On exiting from the Council Chamber immediately after the historic two vote win for the Labour budget, Labour Group Leader Gordon Matheson said: ‘I’m thrilled. This is a dramatic win for Labour’s record, vision and policies. This has helped our renewal and healing.’ During his winding up speech at the end of the debate he accused the opposition parties of ‘exploiting the divisions within the Labour group in a calculated and shoddy way.’ He stridently proclaimed: ‘We stand
n our record.’
The City’s budget for the next financial year invests in jobs for young people, education, dealing with potholes and tackling dog fouling and litter.
Measures approved include an additional £2m to tackle youth unemployment and provide a new Glasgow Guarantee for all 16-24 year olds; £12m for road repairs; £200,000 for new Youth Enterprise Zones, and £0.71m for more enforcement officers to tackling littering and dog fouling.
Councillors also approved £0.5m to fund a 25% increase in Kinship Care payments, £0.8m for outdoor school play equipment and attainment initiatives, and £300,000 for new community bus routes.
The extra £2m to tackle youth unemployment will be allocated to the existing Commonwealth Jobs Fund to extend it to 16 and 17-year-olds. It will provide employers with a 50% wage subsidy and would also include targeted training support for under-18s.
Training would range from basic literacy and numeracy to more complex support and could include other transferable skills for young people, such as driving lessons.
The new £25m Glasgow Guarantee will include a guaranteed apprenticeship for all school leavers who qualify; £6m for employers who will receive a 50% wage subsidy for each unemployed 18-24 year old they recruit; £10m for employers as a 50% wage subsidy for each unemployed graduate they recruit.
Councillor Matheson added: ‘This is the fourth budget we have set in the shadow of a global economic crisis – and in a term that has seen £210m removed from our budgets. With the proportion of our revenues controlled by government rising and our funding falling harder and faster than the national average, we have had to struggle to protect front line services.
‘We have had to be bold, we have had to be innovative and we have only succeeded because years of effective and prudent stewardship have put Glasgow in the best possible shape to meet these challenges. This year alone, we need to bridge a funding gap of £42.9m. Despite, that, we remain committed to our key priorities, which we share with the people of this city – education, jobs and targeted support for our most vulnerable citizens. We are determined to build on the success we have had over the last five years; for the benefit of every community and every Glaswegian.’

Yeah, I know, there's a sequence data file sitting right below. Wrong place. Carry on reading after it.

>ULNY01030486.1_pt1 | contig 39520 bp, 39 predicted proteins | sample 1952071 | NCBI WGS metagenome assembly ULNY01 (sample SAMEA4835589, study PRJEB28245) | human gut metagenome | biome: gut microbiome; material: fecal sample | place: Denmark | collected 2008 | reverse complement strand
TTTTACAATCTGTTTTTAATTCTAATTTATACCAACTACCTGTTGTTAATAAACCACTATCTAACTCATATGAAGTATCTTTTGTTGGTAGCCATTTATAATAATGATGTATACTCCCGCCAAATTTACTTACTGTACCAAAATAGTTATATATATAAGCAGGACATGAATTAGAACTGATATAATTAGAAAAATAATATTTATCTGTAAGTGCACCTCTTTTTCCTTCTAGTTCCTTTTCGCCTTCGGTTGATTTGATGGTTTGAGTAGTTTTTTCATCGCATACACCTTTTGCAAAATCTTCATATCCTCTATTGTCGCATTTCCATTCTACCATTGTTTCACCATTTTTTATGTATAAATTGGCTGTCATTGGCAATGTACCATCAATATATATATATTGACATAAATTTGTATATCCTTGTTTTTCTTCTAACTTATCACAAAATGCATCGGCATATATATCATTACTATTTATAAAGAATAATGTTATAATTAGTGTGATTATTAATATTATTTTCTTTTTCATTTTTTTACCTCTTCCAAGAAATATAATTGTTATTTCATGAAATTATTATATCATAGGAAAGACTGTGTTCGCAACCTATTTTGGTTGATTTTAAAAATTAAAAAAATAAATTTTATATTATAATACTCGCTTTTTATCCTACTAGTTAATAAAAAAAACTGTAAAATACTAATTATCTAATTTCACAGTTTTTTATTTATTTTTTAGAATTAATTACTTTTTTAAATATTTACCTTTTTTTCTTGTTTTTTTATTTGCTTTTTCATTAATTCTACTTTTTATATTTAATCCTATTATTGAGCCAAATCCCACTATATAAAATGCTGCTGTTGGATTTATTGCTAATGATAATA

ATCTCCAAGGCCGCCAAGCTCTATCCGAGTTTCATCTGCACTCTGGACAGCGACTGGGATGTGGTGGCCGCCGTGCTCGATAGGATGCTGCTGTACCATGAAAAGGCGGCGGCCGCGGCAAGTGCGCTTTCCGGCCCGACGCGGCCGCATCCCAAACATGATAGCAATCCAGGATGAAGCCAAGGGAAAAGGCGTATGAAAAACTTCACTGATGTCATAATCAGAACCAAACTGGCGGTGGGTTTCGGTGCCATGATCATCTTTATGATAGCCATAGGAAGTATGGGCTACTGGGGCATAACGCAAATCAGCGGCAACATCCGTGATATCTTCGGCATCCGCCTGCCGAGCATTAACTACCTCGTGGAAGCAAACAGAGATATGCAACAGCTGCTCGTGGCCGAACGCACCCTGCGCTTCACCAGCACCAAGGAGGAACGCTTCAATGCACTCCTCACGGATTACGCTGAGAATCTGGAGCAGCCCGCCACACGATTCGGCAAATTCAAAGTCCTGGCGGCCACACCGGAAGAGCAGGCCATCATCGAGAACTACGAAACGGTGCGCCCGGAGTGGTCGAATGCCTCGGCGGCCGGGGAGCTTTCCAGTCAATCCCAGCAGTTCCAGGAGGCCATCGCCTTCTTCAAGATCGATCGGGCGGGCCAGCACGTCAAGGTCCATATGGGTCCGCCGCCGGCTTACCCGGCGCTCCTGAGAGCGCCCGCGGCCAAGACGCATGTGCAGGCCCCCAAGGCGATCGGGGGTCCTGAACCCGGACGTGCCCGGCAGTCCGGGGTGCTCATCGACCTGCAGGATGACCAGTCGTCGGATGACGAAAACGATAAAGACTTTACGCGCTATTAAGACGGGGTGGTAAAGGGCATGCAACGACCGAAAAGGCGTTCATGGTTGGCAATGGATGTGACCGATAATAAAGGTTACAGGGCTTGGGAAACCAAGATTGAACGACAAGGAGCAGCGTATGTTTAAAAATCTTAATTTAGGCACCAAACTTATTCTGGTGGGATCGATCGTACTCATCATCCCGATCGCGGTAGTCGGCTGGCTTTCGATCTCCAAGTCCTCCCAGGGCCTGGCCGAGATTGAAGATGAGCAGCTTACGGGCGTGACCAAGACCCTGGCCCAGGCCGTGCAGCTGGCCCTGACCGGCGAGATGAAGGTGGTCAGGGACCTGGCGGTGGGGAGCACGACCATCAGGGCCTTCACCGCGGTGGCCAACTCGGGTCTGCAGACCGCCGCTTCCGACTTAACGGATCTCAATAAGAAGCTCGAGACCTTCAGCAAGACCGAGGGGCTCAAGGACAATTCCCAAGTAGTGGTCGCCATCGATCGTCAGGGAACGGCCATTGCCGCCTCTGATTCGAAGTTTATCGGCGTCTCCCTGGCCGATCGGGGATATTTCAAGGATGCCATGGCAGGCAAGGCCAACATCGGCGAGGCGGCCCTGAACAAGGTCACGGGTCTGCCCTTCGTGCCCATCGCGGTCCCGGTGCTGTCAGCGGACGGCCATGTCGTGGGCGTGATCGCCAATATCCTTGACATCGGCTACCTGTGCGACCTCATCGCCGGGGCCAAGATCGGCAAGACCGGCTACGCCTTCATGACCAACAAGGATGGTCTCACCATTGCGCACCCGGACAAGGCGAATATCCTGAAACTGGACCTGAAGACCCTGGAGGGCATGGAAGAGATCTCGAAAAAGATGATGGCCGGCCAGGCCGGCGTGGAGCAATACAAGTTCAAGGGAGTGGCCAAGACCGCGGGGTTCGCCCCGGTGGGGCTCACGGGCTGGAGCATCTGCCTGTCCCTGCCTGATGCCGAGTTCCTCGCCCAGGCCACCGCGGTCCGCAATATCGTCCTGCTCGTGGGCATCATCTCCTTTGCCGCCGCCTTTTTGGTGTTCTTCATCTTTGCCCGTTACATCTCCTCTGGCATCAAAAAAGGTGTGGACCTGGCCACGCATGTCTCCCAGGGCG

Glasgow City Council has now approved measures to save a total of £42.9m in 2012/13. The majority of these savings – £34.9m – were approved a year ago. On Thursday councillors approved a further £8m in savings for 2012/13.
Strathclyde University is the only Scottish one to be included in a Ford scholarship scheme announced this week.
Ford has selected 12 leading UK universities to award 100 students scholarships worth a total of £1 million starting in the 2012 academic year.
The aim is to encourage the next generation of engineers, scientists and innovators to make careers in British industry.
Said Joe Greenwell, Ford of Britain chairman: ‘Ford is encouraging students to choose courses which deliver the highest quality science and technology skills which are fundamental to our future industrial base. This programme will help rebalance the UK economy and ensure long term economic success.’
Each Ford Blue Oval Scholarship will provide £10,000 per student over a three-year period on courses ranging from science to automotive engineering and computer technology.
Professor Jim McDonald, Principal of Strathclyde University said: ‘Strathclyde has a long and successful track record of working side-by-side with business to develop ‘industry ready’ engineers, scientists and innovators of tomorrow. We’re delighted Ford has chosen to invest in our talented students who will go on to support industry and fuel its future economic growth.’
At Strathclyde, the scholarships will be open to students in the University’s Faculty of Engineering – the largest in Scotland. It is renowned internationally for research and for strong links with industry.
More info: http://www.strath.ac.uk/engineering/scholarships/fordblueovalscholarshipprogramme/
People against the Bankers
outside RBS Gordon Street,
Wednesday 8 February 2012
Have your say. All welcome.
Info from: 07948010959